Suicide - Lessons from my Mother

Lessons From my Mother

I'm no expert, but I do know that suicide can strike anywhere, and we don't always get a warning.

Not long ago, our family was deeply affected by suicide. Although I had only met the person who died a few times, I was thrown into a very dark place.

For two weeks I battled with a powerful drive to end my own life.

Imagine no matter where you are, what you're doing or who is present - the idea of killing yourself just keeps pushing itself onto you. It didn't feel like it was mine, but it had to be - I was the one feeling it after all?

It made no sense to me. Yes, I was terribly sad for the young man who had passed and for the people I love who are hurting because of it, but to feel suicidal myself in response was way over the top - I knew it had nothing to do with him.

Recognizing the Clues

I seemed to be constantly driving during that long two weeks, between hospital visits to my partner, looking after our dogs, rooster and pet pigs at one house, and our cats a forty-five-minute drive away at another house.

One afternoon as I drove towards the cats, I was confronted by the car of a man who assaulted me when I was young (one of my mother's old boyfriends). His work car has his name painted all over it - so he's hard to miss! It shook me momentarily, then I felt good. I congratulated myself for the work I've done over the years to release from my mind and body the pain he had caused me, as I didn't feel a strong emotional response to seeing him.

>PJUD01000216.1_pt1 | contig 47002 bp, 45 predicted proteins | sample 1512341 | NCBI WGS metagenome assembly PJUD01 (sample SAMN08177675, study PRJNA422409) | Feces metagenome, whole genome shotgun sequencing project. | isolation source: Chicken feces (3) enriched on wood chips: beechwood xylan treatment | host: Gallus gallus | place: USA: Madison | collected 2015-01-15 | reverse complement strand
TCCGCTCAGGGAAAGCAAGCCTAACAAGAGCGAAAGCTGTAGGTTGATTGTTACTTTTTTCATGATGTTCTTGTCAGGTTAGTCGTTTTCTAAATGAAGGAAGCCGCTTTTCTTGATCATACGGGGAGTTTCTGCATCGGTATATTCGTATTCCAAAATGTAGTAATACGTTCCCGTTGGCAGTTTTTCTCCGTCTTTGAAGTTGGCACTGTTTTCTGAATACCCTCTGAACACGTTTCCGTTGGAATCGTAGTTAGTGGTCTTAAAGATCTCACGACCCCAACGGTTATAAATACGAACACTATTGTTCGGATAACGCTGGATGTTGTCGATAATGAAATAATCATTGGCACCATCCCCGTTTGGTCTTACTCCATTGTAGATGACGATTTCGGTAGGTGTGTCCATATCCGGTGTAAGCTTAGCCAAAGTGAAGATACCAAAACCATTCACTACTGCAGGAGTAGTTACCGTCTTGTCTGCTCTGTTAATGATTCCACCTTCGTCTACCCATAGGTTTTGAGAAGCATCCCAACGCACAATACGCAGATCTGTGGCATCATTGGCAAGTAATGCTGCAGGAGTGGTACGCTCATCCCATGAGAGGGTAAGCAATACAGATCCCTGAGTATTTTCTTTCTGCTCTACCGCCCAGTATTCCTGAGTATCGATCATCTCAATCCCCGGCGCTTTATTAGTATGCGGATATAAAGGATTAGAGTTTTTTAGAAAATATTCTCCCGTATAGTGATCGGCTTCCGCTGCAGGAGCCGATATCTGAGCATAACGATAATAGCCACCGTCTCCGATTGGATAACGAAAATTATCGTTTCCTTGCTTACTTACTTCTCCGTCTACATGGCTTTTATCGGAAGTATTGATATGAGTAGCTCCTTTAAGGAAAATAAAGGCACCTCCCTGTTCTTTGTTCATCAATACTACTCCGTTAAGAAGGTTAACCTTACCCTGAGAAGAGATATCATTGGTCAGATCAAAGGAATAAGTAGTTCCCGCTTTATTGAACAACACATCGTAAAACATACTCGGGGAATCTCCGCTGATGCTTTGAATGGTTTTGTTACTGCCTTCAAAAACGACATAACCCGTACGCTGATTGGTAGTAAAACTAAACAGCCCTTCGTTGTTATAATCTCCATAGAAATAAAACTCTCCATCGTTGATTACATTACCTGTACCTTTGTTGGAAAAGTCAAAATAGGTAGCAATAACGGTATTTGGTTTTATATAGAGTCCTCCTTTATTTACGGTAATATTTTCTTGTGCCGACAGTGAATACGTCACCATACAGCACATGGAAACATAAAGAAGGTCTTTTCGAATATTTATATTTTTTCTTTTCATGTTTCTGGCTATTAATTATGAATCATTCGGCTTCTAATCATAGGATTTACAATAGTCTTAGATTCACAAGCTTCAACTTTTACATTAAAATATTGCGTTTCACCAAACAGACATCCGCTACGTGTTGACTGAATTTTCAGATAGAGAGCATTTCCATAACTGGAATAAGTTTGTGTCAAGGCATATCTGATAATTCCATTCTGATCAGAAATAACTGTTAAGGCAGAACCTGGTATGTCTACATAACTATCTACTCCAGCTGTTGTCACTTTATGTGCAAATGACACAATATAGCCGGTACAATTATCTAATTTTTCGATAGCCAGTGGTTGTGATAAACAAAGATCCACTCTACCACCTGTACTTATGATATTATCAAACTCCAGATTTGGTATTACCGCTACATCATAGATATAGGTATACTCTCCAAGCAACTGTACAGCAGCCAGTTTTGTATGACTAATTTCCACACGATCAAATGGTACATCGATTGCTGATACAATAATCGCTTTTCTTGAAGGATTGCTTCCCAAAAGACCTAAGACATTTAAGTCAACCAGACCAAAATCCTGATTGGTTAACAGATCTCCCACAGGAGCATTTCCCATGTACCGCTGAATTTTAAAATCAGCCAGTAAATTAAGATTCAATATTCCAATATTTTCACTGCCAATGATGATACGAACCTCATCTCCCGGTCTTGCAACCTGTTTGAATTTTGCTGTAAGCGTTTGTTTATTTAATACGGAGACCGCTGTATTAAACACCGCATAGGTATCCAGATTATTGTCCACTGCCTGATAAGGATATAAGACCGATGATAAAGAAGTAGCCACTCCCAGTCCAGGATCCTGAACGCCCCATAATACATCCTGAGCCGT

An hour later, finally sitting down for a moment, I remembered the first time my mother attempted suicide.

Seeing Mum's old boyfriend (from more than thirty years ago) had triggered a shocking memory. I was in my early teens, and my siblings and I had told Mum she had to choose - she could keep him, the boyfriend who had been physically, emotionally and sexually abusing us - or she could keep us.

That relationship breakup was the catalyst for Mum's first suicide attempt (the first that I am aware of). As memories of Mum talking about suicide surfaced, I realised that suicide was her fallback.

Mum's response to emotional shocks and heartache was to think about, and sometimes attempt, suicide.

And yet, looking back to a later attempt that left her bruised and sore, she laughed at herself on the day of that failed attempt. Was she really suicidal, or had she learned from someone else that suicide was a reasonable response to emotional pain? Mum passed away from a rare brain disease in her mid-sixties, but not without putting up one hell of a fight.

Lesson Learned

Working with clients in my role as an intuitive therapist, I already understood that a lot of human behaviour is passed down through our cellular memory, DNA and epigenetics.

What if I had learned the suicidal response from my mother?

The revelation hit hard. I can't even imagine how Mum kept going and raised three children with that powerful drive overtaking her when emotions ran high.